Tom, he does say "In witness whereof hear my voice……" the transcript in Bells' own hand is here:
The entire clip is here:
I can't agree with your comments about the recording. Listening to the entire clip, one can hear quite a bit about his voice and intonation - at least in reading numbers. Not the most exciting subject for us to listen to or likely for him to have spoke, but nevertheless it is pretty amazing. As far as I am concerned anything that brings the interest of the general public to archival recordings and restoration is a good thing. Support comes from interest.
Bells' papers seem to be spread in many places. A great many of his papers including his original lab notebook are in the AT&T archive in NJ (I got to see it in person - and that was a real treat!). Still others are in Nova Scotia at the Bell Museum in Cape Breton. Anywhere else?
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On Apr 25, 2013, at 11:12 AM, Tom Fine <[log in to unmask]> wrote:
> That's an interesting project, but the audio quality isn't good enough to tell anything about Bell's voice tone or intonation. So the article's statements are quite a bit of over-reach and imagination. It does tell a bit about Bell's accent, which seems more Massachusetts than Scotland. Note the way he says "hear" and Graham."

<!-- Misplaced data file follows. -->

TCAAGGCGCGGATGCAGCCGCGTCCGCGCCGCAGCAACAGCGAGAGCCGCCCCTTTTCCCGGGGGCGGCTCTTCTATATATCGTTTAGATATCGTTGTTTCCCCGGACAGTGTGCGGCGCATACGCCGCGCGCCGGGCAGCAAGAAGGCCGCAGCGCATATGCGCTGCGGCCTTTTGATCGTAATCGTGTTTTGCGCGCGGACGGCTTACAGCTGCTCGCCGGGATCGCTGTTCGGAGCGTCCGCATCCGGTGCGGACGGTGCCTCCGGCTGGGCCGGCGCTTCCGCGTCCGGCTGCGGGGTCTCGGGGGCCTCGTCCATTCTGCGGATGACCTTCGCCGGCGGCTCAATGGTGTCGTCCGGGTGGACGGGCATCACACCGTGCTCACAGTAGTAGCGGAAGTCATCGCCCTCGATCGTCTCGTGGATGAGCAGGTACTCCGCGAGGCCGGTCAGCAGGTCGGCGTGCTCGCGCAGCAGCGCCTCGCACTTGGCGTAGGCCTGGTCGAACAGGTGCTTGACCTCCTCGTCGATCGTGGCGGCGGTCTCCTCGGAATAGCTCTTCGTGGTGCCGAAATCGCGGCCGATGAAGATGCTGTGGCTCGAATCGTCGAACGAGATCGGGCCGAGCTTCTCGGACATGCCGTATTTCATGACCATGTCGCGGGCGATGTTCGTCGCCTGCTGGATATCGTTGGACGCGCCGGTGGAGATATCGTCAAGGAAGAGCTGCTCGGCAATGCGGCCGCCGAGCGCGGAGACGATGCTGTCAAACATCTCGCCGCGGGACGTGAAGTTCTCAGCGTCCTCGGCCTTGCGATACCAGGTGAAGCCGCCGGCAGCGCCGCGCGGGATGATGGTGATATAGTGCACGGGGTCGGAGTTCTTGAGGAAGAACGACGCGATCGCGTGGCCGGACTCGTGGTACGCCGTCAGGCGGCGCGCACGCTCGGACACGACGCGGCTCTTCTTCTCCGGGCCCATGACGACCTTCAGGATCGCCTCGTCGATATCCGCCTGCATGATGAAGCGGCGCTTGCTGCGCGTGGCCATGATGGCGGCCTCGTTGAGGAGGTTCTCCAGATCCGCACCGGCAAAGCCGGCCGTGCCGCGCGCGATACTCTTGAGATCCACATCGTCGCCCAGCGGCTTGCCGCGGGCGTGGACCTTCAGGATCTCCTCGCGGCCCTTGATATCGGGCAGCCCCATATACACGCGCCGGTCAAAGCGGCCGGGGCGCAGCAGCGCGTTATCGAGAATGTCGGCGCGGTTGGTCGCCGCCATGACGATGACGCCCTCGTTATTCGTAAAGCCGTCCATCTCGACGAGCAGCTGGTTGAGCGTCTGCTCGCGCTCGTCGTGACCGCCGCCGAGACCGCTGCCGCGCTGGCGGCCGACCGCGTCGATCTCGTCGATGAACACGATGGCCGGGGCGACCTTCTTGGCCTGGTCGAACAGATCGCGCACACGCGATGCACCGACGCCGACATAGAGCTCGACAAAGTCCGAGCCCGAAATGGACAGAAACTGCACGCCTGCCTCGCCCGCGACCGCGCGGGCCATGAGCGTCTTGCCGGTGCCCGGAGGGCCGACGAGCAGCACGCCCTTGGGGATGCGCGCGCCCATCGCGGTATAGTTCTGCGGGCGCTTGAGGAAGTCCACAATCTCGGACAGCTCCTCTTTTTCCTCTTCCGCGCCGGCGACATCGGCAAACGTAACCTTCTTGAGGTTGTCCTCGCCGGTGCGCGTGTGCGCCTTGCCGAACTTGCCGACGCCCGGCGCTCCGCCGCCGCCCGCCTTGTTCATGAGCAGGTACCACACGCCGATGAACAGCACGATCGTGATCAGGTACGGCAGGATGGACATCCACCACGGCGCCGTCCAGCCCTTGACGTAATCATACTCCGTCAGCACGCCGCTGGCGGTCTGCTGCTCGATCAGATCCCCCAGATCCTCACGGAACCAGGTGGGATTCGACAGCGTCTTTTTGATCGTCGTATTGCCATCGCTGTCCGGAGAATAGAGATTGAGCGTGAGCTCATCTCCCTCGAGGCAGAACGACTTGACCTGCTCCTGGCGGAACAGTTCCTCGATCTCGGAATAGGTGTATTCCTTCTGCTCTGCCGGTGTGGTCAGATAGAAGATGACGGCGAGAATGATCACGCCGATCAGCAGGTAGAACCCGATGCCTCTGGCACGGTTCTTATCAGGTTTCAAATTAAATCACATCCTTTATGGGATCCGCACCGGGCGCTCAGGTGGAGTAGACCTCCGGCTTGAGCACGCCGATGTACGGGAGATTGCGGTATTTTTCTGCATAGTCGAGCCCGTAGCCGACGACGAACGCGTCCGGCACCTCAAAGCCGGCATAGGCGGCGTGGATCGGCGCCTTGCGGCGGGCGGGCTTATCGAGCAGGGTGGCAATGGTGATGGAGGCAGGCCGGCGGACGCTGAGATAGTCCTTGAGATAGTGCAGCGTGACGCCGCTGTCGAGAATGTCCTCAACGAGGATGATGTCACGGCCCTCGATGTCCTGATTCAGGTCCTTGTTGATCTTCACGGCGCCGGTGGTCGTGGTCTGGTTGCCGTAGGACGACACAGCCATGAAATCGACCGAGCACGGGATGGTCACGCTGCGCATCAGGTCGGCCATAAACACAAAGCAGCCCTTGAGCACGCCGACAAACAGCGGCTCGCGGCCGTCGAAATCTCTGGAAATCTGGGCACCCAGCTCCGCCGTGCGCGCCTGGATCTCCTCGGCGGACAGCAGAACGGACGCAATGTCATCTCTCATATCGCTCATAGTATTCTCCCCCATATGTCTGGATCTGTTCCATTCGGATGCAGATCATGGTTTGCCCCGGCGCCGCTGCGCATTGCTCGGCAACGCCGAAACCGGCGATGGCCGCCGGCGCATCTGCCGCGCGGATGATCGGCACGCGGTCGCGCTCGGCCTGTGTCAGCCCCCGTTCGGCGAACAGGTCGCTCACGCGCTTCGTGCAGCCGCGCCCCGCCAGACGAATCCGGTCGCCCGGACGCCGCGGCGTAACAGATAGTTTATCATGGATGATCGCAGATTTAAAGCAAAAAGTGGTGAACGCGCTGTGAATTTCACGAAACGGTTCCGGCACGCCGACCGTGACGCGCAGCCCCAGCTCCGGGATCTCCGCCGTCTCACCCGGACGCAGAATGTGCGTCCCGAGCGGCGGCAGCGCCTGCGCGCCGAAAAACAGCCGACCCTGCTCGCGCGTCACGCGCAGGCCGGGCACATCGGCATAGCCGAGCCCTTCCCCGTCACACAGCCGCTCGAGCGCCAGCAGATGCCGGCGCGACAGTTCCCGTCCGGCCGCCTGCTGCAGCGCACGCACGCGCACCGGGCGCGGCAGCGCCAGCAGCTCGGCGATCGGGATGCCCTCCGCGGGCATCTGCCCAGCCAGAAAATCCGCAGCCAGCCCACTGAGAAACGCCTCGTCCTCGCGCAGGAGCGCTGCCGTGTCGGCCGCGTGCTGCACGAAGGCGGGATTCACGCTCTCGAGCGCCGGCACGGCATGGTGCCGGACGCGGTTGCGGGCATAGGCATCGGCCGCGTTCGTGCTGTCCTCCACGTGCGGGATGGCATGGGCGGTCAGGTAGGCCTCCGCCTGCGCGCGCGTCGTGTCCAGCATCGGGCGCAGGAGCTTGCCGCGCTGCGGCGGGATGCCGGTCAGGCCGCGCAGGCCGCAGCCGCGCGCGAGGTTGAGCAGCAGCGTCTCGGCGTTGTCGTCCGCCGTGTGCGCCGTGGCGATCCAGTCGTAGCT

> Also, the article is incorrect in reporting what is heard on the included clip. The article indicates the clip is "In witness whereof-hear my voice, Alexander Graham Bell." Actually, the clip is "hear my voice, Alexander Graham Bell."
> -- Tom Fine
> ----- Original Message ----- From: "Cary Ginell" <[log in to unmask]>
> To: <[log in to unmask]>
> Sent: Thursday, April 25, 2013 9:19 AM
> Subject: [ARSCLIST] Alexander Graham Bell's voice - from 1885 - is heard
> Congratulations to Patrick Feaster for being involved in this fascinating project.
> Cary Ginell